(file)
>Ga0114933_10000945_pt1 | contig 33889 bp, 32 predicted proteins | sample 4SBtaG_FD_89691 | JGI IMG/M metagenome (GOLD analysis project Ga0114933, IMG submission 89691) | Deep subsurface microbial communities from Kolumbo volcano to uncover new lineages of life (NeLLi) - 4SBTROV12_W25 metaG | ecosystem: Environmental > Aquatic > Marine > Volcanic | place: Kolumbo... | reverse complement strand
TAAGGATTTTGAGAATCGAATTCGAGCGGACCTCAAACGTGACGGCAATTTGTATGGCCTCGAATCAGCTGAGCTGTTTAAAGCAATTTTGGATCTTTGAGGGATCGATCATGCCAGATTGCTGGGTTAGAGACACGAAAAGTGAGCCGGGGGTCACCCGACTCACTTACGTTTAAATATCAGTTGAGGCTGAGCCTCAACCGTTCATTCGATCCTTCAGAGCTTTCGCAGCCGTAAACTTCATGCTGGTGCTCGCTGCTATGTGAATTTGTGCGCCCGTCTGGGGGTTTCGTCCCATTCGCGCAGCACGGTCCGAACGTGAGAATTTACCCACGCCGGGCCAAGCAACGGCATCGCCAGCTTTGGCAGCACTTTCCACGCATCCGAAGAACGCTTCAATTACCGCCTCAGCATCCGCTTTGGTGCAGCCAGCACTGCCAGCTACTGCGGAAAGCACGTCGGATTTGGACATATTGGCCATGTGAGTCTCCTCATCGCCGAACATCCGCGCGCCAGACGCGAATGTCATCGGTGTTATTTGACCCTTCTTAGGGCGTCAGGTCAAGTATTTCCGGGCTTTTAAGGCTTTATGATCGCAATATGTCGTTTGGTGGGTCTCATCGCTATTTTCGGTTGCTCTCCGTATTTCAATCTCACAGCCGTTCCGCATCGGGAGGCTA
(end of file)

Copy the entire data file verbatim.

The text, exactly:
>Ga0114933_10000945_pt1 | contig 33889 bp, 32 predicted proteins | sample 4SBtaG_FD_89691 | JGI IMG/M metagenome (GOLD analysis project Ga0114933, IMG submission 89691) | Deep subsurface microbial communities from Kolumbo volcano to uncover new lineages of life (NeLLi) - 4SBTROV12_W25 metaG | ecosystem: Environmental > Aquatic > Marine > Volcanic | place: Kolumbo... | reverse complement strand
TAAGGATTTTGAGAATCGAATTCGAGCGGACCTCAAACGTGACGGCAATTTGTATGGCCTCGAATCAGCTGAGCTGTTTAAAGCAATTTTGGATCTTTGAGGGATCGATCATGCCAGATTGCTGGGTTAGAGACACGAAAAGTGAGCCGGGGGTCACCCGACTCACTTACGTTTAAATATCAGTTGAGGCTGAGCCTCAACCGTTCATTCGATCCTTCAGAGCTTTCGCAGCCGTAAACTTCATGCTGGTGCTCGCTGCTATGTGAATTTGTGCGCCCGTCTGGGGGTTTCGTCCCATTCGCGCAGCACGGTCCGAACGTGAGAATTTACCCACGCCGGGCCAAGCAACGGCATCGCCAGCTTTGGCAGCACTTTCCACGCATCCGAAGAACGCTTCAATTACCGCCTCAGCATCCGCTTTGGTGCAGCCAGCACTGCCAGCTACTGCGGAAAGCACGTCGGATTTGGACATATTGGCCATGTGAGTCTCCTCATCGCCGAACATCCGCGCGCCAGACGCGAATGTCATCGGTGTTATTTGACCCTTCTTAGGGCGTCAGGTCAAGTATTTCCGGGCTTTTAAGGCTTTATGATCGCAATATGTCGTTTGGTGGGTCTCATCGCTATTTTCGGTTGCTCTCCGTATTTCAATCTCACAGCCGTTCCGCATCGGGAGGCTA